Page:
The Importance of Teaching Consent to Children
A lot of parents share their experience of having an awkward conversation or that their child does not want to talk about consent and sexuality. But as you talk about it and practice it constantly, you’ll realize that you get more comfortable and it’s not really that hard.
Rosalia always recommend using what’s called the Scaffolding Method which is where you really start from the very basics. Here are some great ways she shared on how to start talking about consent to your child.
- Start from the very basics. Start from talking about the actual, proper names of the genitals and explain what they are. This may just be a simple act of explaining what our genitals are in the same way that you would an arm or an elbow.
- Normalize the conversation without putting your own beliefs. Try to be mindful in normalizing the conversation and not adding shame to it. This is really important as it takes the stigma away from it, removes the charge of sexuality and normalizes it.
- Read a book together and discuss what you read. Having books helps you with the language you need and the ability to be more comfortable with having the conversation. You can read the book, then talk about what you read. Let them the child ask you more questions and it will evolve from there.
- Have some additional help/tools. If you feel like you can't just talk about it yet, there's other ways you can get the tools to explain these things to your child. There are great information and videos from www.amaze.org and www.consentparenting.com
There's a lot of important pieces to this conversation and it can start with the very basics and then develop it from there, depending on your child’s age. It is also important to have a calm nervous system so when we step into it, we don’t show them that we’re anxious. We have to be able to get the mind frame in place and have all the support and tools we need to make sure that our mental health is still at the top of the pyramid because it would be more difficult to continue teaching this to kids when you feel triggered.
Practicing consent with your 0-5 year old
People think that consent has to start once the child is verbal, but it doesn’t. You can actually start teaching and practicing consent as soon as your child is born.
Start off by communicating what you're doing with intention. For instance, let them know that you need to change the diaper. They may not understand what you are saying but they do understand your tone of voice and your intention. As they get older, that becomes the norm - they expect someone to speak to them before touching them.
Once they become verbal, you can explain how it is important for them to know that they have a right to be asked first and not to just have somebody touch them when they don't want to. And because they've already been set up for that basically since day one, they will understand it much more clearly than if you start later. However, even if you do start later, start having a little conversation telling them that you want to make sure they understand their body is theirs and that they can always say no.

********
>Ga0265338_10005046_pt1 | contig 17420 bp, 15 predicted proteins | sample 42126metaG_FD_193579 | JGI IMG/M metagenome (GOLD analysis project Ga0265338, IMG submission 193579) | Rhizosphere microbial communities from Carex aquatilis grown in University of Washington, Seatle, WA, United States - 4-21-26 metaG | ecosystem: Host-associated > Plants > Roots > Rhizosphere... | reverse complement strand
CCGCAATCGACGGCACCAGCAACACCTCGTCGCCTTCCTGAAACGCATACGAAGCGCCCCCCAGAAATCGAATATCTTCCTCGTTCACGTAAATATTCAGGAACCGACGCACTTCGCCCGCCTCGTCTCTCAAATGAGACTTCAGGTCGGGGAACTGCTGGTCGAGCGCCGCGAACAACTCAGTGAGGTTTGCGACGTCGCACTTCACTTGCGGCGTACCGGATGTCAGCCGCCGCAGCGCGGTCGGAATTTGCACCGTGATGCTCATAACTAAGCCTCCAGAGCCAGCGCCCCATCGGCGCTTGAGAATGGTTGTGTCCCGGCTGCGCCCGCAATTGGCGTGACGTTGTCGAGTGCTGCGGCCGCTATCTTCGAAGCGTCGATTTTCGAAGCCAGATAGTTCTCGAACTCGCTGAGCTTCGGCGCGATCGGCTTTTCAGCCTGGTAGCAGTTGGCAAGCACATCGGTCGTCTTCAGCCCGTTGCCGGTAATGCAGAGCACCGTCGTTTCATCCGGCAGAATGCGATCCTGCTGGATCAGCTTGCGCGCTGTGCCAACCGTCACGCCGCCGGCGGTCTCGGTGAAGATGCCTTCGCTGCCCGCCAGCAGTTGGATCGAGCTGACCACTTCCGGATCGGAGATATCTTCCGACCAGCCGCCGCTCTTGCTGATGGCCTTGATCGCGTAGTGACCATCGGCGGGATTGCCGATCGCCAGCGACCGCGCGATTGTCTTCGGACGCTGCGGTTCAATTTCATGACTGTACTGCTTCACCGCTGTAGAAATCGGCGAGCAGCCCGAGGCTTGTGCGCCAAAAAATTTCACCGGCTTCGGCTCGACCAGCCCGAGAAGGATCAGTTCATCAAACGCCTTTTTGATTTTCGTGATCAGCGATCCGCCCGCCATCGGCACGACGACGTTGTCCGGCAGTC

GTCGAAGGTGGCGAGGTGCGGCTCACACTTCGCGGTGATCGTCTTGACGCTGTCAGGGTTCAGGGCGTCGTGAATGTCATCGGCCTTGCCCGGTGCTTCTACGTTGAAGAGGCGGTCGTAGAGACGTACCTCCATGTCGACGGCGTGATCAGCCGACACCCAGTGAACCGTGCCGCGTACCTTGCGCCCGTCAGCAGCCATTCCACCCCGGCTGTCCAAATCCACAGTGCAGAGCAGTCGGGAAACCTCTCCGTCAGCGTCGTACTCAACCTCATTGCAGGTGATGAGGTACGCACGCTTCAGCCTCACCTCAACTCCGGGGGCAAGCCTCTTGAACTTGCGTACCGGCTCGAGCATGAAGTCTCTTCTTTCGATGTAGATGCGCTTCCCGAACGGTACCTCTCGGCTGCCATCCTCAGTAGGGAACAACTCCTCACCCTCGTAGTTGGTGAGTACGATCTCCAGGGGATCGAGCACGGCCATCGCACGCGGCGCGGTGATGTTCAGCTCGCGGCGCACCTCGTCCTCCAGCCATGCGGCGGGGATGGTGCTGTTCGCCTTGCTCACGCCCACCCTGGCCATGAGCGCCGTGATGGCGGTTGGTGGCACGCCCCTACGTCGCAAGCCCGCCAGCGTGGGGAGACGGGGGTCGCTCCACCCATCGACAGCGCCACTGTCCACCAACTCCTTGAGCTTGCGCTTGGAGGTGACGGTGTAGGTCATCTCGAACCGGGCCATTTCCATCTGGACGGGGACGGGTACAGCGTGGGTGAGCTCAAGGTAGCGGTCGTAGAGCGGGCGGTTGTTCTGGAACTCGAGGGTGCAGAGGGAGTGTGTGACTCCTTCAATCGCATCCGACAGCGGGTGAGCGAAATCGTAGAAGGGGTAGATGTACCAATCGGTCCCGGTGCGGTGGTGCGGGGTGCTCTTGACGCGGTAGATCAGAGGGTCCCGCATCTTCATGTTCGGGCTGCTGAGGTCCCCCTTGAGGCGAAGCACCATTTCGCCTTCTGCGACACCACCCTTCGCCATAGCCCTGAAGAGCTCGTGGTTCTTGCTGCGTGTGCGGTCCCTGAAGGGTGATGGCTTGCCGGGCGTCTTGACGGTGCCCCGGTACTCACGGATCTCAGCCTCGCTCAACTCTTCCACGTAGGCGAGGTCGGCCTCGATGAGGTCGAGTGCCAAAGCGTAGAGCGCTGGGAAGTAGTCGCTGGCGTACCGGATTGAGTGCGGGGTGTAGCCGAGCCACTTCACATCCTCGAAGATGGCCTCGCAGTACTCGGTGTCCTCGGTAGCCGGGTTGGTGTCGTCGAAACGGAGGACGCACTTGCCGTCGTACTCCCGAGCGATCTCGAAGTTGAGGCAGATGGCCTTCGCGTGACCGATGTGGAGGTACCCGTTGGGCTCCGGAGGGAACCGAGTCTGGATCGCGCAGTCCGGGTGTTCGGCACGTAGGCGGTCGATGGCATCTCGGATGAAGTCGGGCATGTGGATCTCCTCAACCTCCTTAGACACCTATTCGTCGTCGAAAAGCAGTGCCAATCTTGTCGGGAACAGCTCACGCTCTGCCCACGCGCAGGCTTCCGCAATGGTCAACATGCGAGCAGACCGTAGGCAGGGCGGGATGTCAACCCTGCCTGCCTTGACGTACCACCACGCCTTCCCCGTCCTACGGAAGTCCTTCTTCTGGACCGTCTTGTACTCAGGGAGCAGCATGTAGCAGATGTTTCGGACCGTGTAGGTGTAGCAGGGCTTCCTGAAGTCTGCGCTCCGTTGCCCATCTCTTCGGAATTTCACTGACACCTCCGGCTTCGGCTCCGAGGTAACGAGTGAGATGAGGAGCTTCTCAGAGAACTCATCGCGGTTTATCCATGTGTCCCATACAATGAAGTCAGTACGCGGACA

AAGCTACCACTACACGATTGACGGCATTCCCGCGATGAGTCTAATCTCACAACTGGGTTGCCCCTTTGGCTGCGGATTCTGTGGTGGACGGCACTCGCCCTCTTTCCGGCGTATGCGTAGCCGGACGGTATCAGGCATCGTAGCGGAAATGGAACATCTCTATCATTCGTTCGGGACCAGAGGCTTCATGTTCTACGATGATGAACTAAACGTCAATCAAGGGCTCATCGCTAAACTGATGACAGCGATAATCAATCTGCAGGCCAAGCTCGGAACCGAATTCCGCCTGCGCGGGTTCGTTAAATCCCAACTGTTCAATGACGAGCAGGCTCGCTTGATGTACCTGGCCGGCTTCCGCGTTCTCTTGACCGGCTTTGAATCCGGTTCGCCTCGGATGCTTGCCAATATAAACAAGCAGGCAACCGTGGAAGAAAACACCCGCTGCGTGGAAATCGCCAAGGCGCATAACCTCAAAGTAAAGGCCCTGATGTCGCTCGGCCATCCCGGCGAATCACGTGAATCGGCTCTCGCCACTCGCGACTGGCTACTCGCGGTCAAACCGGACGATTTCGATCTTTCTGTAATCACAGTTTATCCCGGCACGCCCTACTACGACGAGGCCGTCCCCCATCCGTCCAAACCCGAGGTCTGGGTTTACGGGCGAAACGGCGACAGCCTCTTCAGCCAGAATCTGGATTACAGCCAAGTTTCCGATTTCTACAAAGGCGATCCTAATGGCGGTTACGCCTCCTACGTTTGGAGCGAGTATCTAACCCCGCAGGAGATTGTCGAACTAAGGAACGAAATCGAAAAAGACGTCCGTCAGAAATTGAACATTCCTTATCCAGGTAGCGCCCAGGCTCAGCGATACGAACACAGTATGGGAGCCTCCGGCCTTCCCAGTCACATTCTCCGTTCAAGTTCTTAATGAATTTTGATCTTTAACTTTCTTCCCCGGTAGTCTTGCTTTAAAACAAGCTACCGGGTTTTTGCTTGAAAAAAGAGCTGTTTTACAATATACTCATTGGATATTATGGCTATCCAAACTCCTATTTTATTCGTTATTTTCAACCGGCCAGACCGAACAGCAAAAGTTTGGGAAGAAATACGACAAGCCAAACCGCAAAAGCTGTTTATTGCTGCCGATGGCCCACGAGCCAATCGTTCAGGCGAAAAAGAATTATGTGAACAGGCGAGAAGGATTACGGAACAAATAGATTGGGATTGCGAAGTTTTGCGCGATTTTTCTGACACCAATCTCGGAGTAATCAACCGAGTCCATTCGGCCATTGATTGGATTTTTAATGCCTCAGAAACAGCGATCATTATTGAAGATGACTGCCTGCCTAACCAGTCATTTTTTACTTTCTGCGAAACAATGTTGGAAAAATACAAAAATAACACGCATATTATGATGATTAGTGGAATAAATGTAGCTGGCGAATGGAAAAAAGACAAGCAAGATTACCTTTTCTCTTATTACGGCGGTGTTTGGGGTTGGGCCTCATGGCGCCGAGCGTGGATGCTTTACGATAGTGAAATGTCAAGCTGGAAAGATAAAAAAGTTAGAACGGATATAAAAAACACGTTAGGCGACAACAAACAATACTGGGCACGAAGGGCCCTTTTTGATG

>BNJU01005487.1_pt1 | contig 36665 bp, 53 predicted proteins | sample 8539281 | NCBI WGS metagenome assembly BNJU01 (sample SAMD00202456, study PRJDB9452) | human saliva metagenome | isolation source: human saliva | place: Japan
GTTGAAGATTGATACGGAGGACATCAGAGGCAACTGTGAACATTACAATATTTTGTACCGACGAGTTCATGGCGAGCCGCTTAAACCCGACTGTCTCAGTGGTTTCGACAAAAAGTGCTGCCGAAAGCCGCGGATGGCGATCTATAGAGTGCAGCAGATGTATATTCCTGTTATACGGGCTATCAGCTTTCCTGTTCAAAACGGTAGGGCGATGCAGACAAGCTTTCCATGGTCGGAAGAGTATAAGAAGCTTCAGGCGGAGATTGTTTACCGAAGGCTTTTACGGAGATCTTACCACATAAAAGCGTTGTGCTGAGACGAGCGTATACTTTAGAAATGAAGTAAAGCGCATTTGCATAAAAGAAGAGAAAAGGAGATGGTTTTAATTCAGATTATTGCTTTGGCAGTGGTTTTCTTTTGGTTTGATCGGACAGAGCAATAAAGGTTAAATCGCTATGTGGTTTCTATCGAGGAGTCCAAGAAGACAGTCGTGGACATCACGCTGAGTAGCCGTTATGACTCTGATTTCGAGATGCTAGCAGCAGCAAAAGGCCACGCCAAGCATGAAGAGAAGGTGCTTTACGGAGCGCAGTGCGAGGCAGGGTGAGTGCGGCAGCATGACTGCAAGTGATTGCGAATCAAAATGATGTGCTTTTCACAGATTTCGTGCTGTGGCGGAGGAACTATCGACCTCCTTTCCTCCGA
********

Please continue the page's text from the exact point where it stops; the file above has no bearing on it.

Start with the fundamentals and then you can dive into books more and more. There are great reading resources like a book called C is for Consent which doesn’t have a lot of text or writing. As long as they can see because there's so much language and communication that happens before we even speak.
How to start the conversation when toddlers start exploring their bodies
Being able to teach your child the correct anatomical names of our sexuality will make it easier for them to understand the normal body functions, such as an erection, and how there is nothing shameful about it. Even with females, you can explain what the clitoris is, what it does and that they have one and are allowed to explore it.
It is important that these are normalized conversations and we have to normalize that those are something for them, that they are part of their body for them to enjoy. It is critical that we also emphasize how it is a private exploration only with themselves.
If these situations trigger you of if you feel like you can’t talk about it yet, there’s other ways and tools that you can get to explain it to your child. There are great videos from www.amaze.org that talks about body parts and private parts, privacy and all those kinds of things.
If you need additional information about this topic, here are the resources Rosalia talked about.
- C is for Consent by Eleanor Morrison
- I Said No! By Kimberly King
- It's Not the Stork by Robie H Harris
You can also visit Rosalia’s website, www.consentparenting.com, for more information about body safety, boundaries and consent. You can also follow her on Instagram @consentparenting, join her free Facebook group - Consent Parenting, or subscribe to her YouTube channel, CONSENTparenting by Rosalia Rivera.
To listen to this amazing episode by visiting https://www.thebeyondresiliencelife.com/blog/the-importance-of-teaching-consent-to-children.